Wishing Star Observatory
All amateur astronomers wish for the convenience and versatility that only an
observatory will provide. After years of planning and spousal negotiation
the Wishing Star Observatory has become a reality. I'll present
development in timetable format:
2002 through Fall 2005 - Various locations have been studied, chosen and then
later rejected for one reason or another. By integrating the observatory
with a raised deck, the spouse finally gave me the go-ahead for an ideal site
pretty much in the middle of the back yard.
September 2005 - After considerable lobbying with local utilities and
government the three nearest streetlights have been changed from Cobra Head to
full cut-off fixtures. What a difference! My yard is now fully
April 2006 - Given the proximity of neighbors, a dome is the only way I'm
going to be able to protect my night vision. And here in Barrington Rhode
Island a full shelter will be most welcome in mid-winter. I'd originally
planned on buying a Sirius 11˝-foot dome. Their design and quality are
superior. But the Sirius price almost doubled over the course of my
prolonged planning and had become prohibitively expensive. The 10-foot
diameter Technical Innovations Home Dome was only half the cost of the Sirius,
and given my 14" Meade LX200GPS, I figured that 10-foot would be just about
the right size to also fit small astronomy classes. But as the spring of
2006 came along my observatory funds had been depleted and the Home Dome was
also now out of reach. I proceeded with various deck/observatory layouts,
planning on constructing my own dome.
And then along came PolyDome, with their anouncement that they'd be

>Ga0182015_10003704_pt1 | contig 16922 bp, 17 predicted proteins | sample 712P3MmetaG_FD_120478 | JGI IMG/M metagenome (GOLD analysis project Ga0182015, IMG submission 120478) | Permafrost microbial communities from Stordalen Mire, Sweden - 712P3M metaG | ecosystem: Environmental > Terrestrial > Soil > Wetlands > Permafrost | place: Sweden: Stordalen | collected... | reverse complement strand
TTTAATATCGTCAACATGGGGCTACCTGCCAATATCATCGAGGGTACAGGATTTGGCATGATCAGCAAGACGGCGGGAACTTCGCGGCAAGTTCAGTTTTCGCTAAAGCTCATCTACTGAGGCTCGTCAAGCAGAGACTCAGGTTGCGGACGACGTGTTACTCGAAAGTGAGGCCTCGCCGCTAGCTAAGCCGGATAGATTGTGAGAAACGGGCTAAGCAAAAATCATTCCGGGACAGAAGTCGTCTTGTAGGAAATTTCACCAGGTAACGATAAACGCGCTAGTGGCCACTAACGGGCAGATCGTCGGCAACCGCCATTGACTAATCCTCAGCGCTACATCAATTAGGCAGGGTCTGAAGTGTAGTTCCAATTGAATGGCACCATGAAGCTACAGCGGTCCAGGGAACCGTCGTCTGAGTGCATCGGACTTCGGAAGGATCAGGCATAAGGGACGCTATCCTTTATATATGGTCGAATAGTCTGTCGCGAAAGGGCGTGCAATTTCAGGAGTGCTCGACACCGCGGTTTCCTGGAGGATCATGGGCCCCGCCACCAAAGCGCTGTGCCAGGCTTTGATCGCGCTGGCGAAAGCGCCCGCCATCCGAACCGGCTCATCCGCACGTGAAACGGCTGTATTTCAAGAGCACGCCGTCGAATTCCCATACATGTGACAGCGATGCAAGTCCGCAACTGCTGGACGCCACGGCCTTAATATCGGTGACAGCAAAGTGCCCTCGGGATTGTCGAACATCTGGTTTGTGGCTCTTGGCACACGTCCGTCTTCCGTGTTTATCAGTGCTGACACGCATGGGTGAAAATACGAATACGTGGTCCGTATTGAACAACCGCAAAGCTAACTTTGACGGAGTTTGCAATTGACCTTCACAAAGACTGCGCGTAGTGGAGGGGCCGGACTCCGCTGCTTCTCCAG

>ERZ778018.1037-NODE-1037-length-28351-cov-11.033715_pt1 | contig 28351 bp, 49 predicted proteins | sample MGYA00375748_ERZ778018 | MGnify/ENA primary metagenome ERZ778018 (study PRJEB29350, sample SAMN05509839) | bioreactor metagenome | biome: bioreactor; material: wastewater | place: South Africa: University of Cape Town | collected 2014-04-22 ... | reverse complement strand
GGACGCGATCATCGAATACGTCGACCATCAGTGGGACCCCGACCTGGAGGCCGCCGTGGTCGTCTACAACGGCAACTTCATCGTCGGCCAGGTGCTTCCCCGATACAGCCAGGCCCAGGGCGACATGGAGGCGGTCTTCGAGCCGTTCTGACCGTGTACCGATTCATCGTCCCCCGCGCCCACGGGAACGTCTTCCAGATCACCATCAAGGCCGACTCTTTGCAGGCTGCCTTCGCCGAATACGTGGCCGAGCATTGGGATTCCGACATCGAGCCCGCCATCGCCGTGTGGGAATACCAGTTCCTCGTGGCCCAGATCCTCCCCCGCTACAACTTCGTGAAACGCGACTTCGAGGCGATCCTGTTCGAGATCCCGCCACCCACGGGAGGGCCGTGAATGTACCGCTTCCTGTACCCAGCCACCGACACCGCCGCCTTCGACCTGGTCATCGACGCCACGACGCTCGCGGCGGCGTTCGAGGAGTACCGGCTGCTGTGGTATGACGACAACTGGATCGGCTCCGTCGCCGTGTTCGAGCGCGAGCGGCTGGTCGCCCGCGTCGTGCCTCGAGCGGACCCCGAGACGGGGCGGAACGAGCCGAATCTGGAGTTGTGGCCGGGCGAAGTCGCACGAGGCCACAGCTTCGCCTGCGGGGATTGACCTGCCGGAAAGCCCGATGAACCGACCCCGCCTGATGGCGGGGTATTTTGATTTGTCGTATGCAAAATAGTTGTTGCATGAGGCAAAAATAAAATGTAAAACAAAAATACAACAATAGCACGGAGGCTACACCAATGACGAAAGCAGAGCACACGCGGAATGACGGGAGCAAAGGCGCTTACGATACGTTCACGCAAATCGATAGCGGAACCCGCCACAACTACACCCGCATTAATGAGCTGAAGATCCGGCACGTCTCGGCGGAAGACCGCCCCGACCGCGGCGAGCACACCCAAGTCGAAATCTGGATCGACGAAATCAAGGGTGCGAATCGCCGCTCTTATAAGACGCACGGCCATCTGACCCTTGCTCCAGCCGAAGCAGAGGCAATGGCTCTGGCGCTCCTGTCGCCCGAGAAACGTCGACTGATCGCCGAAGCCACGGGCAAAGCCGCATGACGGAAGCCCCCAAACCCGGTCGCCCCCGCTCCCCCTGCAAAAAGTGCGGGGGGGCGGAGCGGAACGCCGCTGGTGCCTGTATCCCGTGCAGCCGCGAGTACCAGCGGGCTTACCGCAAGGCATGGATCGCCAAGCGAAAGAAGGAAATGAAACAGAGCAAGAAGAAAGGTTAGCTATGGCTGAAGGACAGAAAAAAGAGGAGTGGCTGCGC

manufacturing an 8-foot polyethelyne dome (the Explora-Dome) for the
introductory price of an astonishing $395! I got my order in so fast that
the Internet sizzled.
Replaced worn and cracked 50-year old door that will lead out to the new
deck. And then installed a new screen door that locked so that we could
have ventilation during the summer but wouldn't forget and go walking through
the door and sailing out into space.
Here's what we started with.
After having repeatedly consulting with some architect friends the design
solidified. And here's the result of 6 months of planning:
The Building Inspector scratched his head over this one, but the permit was
Rear porch demolished.
Rear landing demolished.
I lasted about 1/2 hour before my son took over for the rest of the day.
The first truckload of Explora-Domes pulled up, oh happy day!
Carrie tried it out for size.....
I'd been cautioned that the foundation layout is critical. So I laid
out batter boards galore.
Because of the irregular shape of the deck and observatory 13 footings were
required. And Code required that they be dug at least 42" deep!
The rental post hole auger was a godsend, but after a day of digging the
footings I'd been knocked on my can multiple times and felt like I'd been 10
rounds with a gorilla.
This is a circa 1950 Sears mixer I borrowed from a neighbor - for more than a
month of pouring.
I lost count of the number of bags of ready-mix used.
Now it's time to work on the pier foundation. It's 6' deep and on
The 18" culvert pipe goes into the hole. The welded up reinforcing
bar goes into the culvert pipe. The steel pier will go on top of the
Many many bags of ready-mix later................
The whole summer was devoted to digging and pouring. Now the structure goes
up relatively quickly. Below is status on the AM of 10/03/06:
Here's PM of 10/03/06
Things were slow in the office on 10/04 so I took the afternoon off to do a
bit more work. The deck leading out to the observatory already has a
half-dozen joists in place. And the beams around the observatory structure
are now in place and ready for floor joists as well.
And here's where we're at after the Columbus day weekend. "Framing